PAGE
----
A politician who led a review of worklessness has criticised the city council and Birmingham and Solihull Enterprise Partnership for failing to address long-term unemployment among older people.

Liberal Democrat Jerry Evans said almost all attention in the LEP’s new white paper and council development policy was focused on youth unemployment.

The Springfield councillor and former chairman of the council’s regeneration scrutiny committee said most of Birmingham’s long-term unemployed were aged over 25.

He said: “The LEP employment and skills board has a set of priorities and urgent actions almost exclusively concerned with youth unemployment.

“The figures from Jobcentre Plus show that this is falling in Birmingham.

“The Jobcentre figures show that most of our long-term unemployed are in the adult workforce.

“Equally the data show these tend to be those with the lowest attested skills or none at all.”

Coun Evans said long-term unemployment and low skills were the principle problems facing the city’s economy.

“The new administration to date has failed utterly to direct the LEP’s priorities to this most pressing problem,” he claimed.

“The problem is acknowledged in the LEP’s Strategy for Growth White paper, but it is only given a medium priority – again this shows a far too laid-back attitude to our prime economic problem as a city.

“So far Labour is just paying lip service to the problems of the long-term unemployed.

“They need to be our highest priority, and we need to find innovative ways to reskill them for the 21st century workforce. They cannot be ignored if this city is going to have a prosperous economic future.”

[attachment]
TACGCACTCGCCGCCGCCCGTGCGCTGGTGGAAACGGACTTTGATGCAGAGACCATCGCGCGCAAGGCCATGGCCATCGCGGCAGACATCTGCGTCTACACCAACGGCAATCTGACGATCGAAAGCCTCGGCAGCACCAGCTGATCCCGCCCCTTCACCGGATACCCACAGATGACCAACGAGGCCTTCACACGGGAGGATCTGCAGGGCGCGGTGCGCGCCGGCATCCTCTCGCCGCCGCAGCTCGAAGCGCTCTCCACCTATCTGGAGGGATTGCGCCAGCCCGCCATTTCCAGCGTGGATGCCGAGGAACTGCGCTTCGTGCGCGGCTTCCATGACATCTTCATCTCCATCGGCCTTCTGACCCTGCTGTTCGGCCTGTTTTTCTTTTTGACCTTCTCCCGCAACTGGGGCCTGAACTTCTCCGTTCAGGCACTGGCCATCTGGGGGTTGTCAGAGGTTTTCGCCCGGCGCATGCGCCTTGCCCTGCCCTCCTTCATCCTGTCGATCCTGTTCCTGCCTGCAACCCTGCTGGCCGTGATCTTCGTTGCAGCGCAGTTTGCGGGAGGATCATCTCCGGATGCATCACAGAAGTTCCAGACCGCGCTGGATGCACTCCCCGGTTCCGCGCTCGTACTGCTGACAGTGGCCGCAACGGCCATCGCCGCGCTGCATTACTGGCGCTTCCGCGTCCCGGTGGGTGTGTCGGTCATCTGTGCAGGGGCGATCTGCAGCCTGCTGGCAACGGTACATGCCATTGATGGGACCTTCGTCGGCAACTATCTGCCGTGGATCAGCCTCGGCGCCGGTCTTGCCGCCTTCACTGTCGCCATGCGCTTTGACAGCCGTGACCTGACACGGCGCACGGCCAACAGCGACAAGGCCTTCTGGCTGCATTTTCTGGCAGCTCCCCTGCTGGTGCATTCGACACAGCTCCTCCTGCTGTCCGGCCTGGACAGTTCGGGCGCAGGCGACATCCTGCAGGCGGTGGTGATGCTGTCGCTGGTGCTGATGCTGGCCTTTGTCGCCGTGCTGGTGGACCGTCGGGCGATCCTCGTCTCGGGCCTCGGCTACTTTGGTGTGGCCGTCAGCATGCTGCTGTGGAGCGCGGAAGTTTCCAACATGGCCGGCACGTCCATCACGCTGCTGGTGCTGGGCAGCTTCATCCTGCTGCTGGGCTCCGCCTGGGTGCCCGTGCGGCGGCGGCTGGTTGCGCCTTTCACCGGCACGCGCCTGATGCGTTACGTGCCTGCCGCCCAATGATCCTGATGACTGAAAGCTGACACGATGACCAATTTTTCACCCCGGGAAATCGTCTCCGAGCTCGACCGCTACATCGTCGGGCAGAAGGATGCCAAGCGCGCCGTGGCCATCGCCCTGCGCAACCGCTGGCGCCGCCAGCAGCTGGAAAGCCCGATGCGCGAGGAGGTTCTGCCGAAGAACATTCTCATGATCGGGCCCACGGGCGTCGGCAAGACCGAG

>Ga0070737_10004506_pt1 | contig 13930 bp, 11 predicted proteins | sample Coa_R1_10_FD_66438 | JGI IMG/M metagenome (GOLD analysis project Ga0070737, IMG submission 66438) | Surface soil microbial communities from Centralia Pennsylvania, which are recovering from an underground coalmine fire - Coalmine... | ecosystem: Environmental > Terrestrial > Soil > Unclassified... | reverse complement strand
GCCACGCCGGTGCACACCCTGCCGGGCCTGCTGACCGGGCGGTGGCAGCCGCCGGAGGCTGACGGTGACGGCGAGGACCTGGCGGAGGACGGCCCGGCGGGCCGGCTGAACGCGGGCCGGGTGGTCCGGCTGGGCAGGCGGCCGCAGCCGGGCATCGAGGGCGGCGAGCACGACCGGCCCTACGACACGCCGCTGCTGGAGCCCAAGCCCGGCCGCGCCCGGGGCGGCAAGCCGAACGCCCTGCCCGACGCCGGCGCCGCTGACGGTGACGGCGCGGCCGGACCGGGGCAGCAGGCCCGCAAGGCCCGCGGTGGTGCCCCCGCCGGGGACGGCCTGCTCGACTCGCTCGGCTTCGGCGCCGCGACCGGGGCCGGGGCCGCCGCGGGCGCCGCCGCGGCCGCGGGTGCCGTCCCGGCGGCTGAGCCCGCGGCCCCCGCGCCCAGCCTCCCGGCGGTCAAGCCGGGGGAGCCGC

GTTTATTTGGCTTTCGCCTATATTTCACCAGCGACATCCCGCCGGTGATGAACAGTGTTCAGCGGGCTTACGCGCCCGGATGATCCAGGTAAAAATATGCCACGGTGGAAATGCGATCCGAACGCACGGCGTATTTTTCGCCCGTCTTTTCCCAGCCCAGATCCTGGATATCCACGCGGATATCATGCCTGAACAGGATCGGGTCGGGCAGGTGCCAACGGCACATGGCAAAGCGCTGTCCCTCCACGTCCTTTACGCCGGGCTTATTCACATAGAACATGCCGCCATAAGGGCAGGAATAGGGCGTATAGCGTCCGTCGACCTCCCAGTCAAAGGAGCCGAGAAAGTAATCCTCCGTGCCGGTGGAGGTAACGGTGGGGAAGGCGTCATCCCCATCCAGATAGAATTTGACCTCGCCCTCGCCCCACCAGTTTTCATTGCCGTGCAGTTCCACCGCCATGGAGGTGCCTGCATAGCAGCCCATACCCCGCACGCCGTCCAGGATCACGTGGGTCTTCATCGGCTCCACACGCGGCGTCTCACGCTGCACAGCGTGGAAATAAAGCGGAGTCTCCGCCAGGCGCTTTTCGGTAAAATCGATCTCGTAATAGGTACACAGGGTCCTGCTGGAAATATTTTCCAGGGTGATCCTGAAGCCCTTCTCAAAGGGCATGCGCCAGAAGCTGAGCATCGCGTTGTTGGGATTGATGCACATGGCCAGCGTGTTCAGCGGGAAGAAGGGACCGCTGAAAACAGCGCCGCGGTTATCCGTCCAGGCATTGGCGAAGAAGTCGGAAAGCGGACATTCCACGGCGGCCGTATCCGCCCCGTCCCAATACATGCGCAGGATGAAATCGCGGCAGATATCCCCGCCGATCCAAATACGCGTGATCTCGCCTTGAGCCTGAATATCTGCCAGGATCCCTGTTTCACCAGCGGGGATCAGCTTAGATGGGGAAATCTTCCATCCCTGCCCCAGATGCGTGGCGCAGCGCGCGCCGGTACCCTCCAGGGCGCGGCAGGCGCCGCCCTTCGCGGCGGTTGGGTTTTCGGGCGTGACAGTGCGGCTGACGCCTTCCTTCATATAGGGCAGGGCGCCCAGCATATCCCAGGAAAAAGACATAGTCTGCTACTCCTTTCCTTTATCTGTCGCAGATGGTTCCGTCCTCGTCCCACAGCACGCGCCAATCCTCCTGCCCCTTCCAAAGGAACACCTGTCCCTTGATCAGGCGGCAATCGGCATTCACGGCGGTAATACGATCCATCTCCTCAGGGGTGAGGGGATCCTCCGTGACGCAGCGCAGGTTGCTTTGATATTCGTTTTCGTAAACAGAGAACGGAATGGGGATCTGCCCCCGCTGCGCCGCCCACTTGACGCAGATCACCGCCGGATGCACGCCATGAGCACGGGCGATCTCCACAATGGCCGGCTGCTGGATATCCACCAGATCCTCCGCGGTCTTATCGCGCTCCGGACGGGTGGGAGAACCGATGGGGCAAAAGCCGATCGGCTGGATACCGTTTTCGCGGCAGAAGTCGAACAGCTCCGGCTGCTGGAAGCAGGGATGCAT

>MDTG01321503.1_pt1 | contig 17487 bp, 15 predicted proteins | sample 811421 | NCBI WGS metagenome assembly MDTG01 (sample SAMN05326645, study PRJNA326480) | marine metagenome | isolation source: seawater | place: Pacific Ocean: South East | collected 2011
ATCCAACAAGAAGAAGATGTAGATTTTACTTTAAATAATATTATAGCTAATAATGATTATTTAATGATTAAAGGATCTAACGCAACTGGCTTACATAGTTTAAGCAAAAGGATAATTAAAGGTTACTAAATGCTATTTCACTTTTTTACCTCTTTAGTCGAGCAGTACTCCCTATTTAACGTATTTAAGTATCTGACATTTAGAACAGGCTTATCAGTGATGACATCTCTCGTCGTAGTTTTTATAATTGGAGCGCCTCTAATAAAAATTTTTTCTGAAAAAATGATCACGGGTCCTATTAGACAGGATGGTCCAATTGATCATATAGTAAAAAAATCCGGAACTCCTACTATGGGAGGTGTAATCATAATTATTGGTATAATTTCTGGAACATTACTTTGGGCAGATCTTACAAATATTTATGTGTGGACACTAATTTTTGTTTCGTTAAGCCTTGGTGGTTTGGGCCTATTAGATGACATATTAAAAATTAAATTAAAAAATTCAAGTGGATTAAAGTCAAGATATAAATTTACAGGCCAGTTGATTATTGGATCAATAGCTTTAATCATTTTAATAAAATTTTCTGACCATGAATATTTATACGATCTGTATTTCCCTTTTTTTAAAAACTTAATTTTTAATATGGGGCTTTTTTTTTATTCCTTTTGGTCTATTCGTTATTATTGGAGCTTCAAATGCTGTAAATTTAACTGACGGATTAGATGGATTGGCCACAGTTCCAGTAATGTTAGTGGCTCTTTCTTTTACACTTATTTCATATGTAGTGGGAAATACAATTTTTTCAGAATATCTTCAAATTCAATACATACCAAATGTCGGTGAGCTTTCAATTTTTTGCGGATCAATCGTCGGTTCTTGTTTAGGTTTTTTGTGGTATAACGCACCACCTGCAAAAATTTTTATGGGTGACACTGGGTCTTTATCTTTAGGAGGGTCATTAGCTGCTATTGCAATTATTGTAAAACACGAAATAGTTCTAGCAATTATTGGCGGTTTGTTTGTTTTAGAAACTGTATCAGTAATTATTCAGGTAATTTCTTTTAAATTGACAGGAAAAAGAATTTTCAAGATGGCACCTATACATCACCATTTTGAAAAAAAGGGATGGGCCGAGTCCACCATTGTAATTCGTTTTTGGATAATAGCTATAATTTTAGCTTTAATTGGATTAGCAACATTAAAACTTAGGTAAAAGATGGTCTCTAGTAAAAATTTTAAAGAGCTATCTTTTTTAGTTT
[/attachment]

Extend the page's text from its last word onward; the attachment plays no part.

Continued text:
Earlier this year Coun Evans committee completed an inquiry into worklessness in which he warned the city would have 143,000 people on the dole by 2020 if swift and drastic action was not taken.

His successor, Labour councillor Ian Cruise, has recently launched an inquiry looking at closing the skills gap. But the Local Enterprise Partnership insisted tackling long-term adult unemployment remained a priority.

Chairman of the Birmingham Employment and Skills Board, Kate Canty, said there were many issues to tackle and pointed out the LEP’s white paper was out for consultation.

She said: “Long term unemployment comprises a disparate group of people who often exhibit a wide variety of problems and issues that have prevented them from finding employment.

“To talk about them as if they were an homogeneous group whose issues are easily addressed defies reality.”

In a direct response to Coun Evans, she added: “I have read the report of the Transport Environment and Regeneration Scrutiny Committee which you chaired.

“While the issue of worklessness was raised, no solutions were presented, save that the recommendations were that the City Council and the LEP should be challenged to provide solutions.

“There are many incentives, projects and work programmes currently conducted in the city, but it is clear you believe that more could be done.”

She challenged the Liberal Democrats to offer solutions to feed into the consultation.

“It is imperative that we break the cycle that has burdened Birmingham for so long,” Ms Canty added.

“Prevention is better than cure. Inspiring our young people through business in schools, experience of work, and development of employability skills, will produce a generation ready for work and keen to create new enterprise and generate long-term benefit for our city.”

Following consultation the Strategy for Growth will be issued in the New Year.